Do You Tell Your Mom No?
by Christie Perkins
“Do you tell your Mom no?” I squared up to my preschool child. His beautiful eyes and sweet smile weren’t getting him out of this one. No way.
Obviously he didn’t get it.
I don’t even remember the misbehavior now but I was trying to nip the sassy fast. He stood still watching me with the whites of my eyes widening and the tip of my finger aimed at his nose. I’m not really sure what pointing does but it seems to be a 4 star travel agent of discipline: it’s the quick, fast, cheaper method.
One more time. I pronounced the words more slowly. I guess, technically, I should have used the word “should” instead of “do,” but this technique comes at a higher leveled thinking.
Um, yeah. That’s it.
“Do you tell your mom no?” I asked.
“Ummm…” he buzzed for a few hum drummed seconds then confidently spat out, “Yes.” He was certain.
Ok. This was not working. Do I need to rephrase the question? Maybe he’s just being honest since he really did just tell me no. I was trying to get him to see it from my angle. I’ll try one more time. So with the exact same phrase I started out again, but much slower this time.
Was I mumbling?
“Do you tell…”
I was interrupted from the pre teen wise guy watching our show. He was chuckling. “Mom.”
I’m disciplining here.
I hear you. I’m just ignoring you for a minute. Hold on kid.
“Do you tell your Mom no?” I asked the same question inflecting my voice to put a different spin on the meaning. (Psh! Like a 4 year old can figure that out.) Then finally the universe came to a complete halt as I hear the wise guy finish his sentence. “He’s afraid to tell you no.”
Ding. It all came sinking into my thinking. It stopped me in one of those barely audible duh-moment chuckles. You know the laugh: it come out in an abrupt nostril puff.
Ah, yes. I was asking a trick question and didn’t even realize it.
“Do you tell your mom no?” Think about it. If he answers yes he’s in trouble for indicating that he’s going to tell me no. And if he tells me no he’s in double duty trouble for saying the word “no.”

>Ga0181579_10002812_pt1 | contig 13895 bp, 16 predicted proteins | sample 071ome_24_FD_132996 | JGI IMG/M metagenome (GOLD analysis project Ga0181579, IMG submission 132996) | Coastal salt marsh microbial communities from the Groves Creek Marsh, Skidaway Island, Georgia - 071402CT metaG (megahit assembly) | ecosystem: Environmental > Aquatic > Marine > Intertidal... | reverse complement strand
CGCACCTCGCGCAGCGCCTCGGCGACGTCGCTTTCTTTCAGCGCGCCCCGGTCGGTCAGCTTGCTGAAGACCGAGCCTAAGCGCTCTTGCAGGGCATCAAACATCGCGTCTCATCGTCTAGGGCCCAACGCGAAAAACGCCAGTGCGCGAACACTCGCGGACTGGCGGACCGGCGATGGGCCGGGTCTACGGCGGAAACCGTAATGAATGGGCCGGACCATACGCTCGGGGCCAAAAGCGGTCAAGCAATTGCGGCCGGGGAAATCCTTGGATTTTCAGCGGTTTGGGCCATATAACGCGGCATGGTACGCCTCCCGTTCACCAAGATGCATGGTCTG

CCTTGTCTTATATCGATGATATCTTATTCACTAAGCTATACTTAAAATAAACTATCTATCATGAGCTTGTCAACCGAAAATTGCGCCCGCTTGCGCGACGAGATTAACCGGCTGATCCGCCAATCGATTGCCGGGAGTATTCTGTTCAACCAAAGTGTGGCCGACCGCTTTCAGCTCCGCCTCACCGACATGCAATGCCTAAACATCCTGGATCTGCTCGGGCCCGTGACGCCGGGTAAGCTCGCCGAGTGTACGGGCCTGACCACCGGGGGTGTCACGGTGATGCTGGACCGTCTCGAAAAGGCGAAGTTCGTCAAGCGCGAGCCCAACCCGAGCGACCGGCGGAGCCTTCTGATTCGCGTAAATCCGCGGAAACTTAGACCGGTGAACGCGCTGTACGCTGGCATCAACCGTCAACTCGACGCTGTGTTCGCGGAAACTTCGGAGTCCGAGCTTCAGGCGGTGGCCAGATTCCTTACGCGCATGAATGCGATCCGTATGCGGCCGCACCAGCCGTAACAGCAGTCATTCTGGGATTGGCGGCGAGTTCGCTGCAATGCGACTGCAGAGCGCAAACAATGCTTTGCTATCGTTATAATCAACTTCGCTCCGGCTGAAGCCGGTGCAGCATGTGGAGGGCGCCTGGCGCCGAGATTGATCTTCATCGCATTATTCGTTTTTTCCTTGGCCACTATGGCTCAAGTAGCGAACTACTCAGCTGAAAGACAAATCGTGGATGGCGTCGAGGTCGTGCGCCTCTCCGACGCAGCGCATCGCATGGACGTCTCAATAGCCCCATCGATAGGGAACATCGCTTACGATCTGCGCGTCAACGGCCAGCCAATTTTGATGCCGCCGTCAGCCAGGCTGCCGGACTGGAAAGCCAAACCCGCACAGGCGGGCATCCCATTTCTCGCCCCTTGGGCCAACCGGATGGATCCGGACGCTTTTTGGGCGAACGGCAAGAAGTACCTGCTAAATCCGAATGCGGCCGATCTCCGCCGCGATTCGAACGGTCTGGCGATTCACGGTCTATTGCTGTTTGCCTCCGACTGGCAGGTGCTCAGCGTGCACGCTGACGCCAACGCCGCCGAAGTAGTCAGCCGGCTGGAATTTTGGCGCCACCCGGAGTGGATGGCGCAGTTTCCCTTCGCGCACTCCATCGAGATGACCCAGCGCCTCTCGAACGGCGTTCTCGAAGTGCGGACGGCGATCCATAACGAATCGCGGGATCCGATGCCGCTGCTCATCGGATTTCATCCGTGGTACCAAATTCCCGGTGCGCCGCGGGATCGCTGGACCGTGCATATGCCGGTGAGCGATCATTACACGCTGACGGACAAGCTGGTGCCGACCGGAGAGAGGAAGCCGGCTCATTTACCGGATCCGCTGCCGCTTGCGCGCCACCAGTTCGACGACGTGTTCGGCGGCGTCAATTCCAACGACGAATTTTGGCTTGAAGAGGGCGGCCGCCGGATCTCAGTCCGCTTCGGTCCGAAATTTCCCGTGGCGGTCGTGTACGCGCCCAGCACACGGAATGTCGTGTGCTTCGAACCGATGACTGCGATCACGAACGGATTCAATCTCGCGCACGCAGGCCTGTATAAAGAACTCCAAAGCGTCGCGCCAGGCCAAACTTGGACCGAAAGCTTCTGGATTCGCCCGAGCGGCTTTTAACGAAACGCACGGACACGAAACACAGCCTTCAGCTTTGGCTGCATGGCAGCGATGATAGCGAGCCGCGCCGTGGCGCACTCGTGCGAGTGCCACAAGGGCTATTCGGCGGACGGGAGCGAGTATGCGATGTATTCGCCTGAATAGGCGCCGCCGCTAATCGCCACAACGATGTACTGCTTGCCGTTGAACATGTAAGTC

Yes was safer.
Learning to Say Yes or No.
Life is a little tricky. We don’t always master the timing on when to say yes… or no.
As a kid you never told your parents no… well, never is a bit of a stretch but you learned quickly not to let it slip. No way. I suppose it’s the way to teach obedience to a child. But then you get older and you learn to say no to certain things. Now, it becomes a priority lesson.
Yet, somewhere on our road the yes’s and no’s go flailing all the wrong ways. We say “yes, yes, yes,” until we are stressed, stressed, stressed. Then, something bops us on the head and we realize life doesn’t need to be faced with the dreaded puppet syndrome: dancing at the demands of everyone else.
We don’t have to say yes to everything. We can say no… but, eek! What’s going to happen if I say no? Our childhood learning curve strikes out at us. We can’t help it it’s engrained into our brains. We want to say yes but we don’t.
So, we try out a few no’s and it feels great. We are learning our limits. We feel empowered by our ability to choose. Then suddenly saying no is so easy that we never say yes. We get selfish and stagnant because we are only telling ourselves yes and everyone else no.
It’s a vicious cycle.
And life ends up being one great big maze of wrong turns, right turns, and surprise endings. You find yourself saying yes to all feats in all the same week? Eek! Then “no” stamps itself on all the things you really should have said yes to.
What to do?
I don’t know. You’re just going to have to figure it out. (I know, brilliant insight.) We are constantly walking the balance beam of yes and no and if we get too heavy on either side we fall. It’s not a crash and burn fall. No, most likely not at all. It’s just a fall in life satisfaction. Where are you standing?
Don’t say yes because it’s safer. And don’t say no because it’s easier.
And one day when you’re asked a question such as “Do you tell your Mom no?” you can look them squarely in the eye and answer with confidence, “Well, that depends.”
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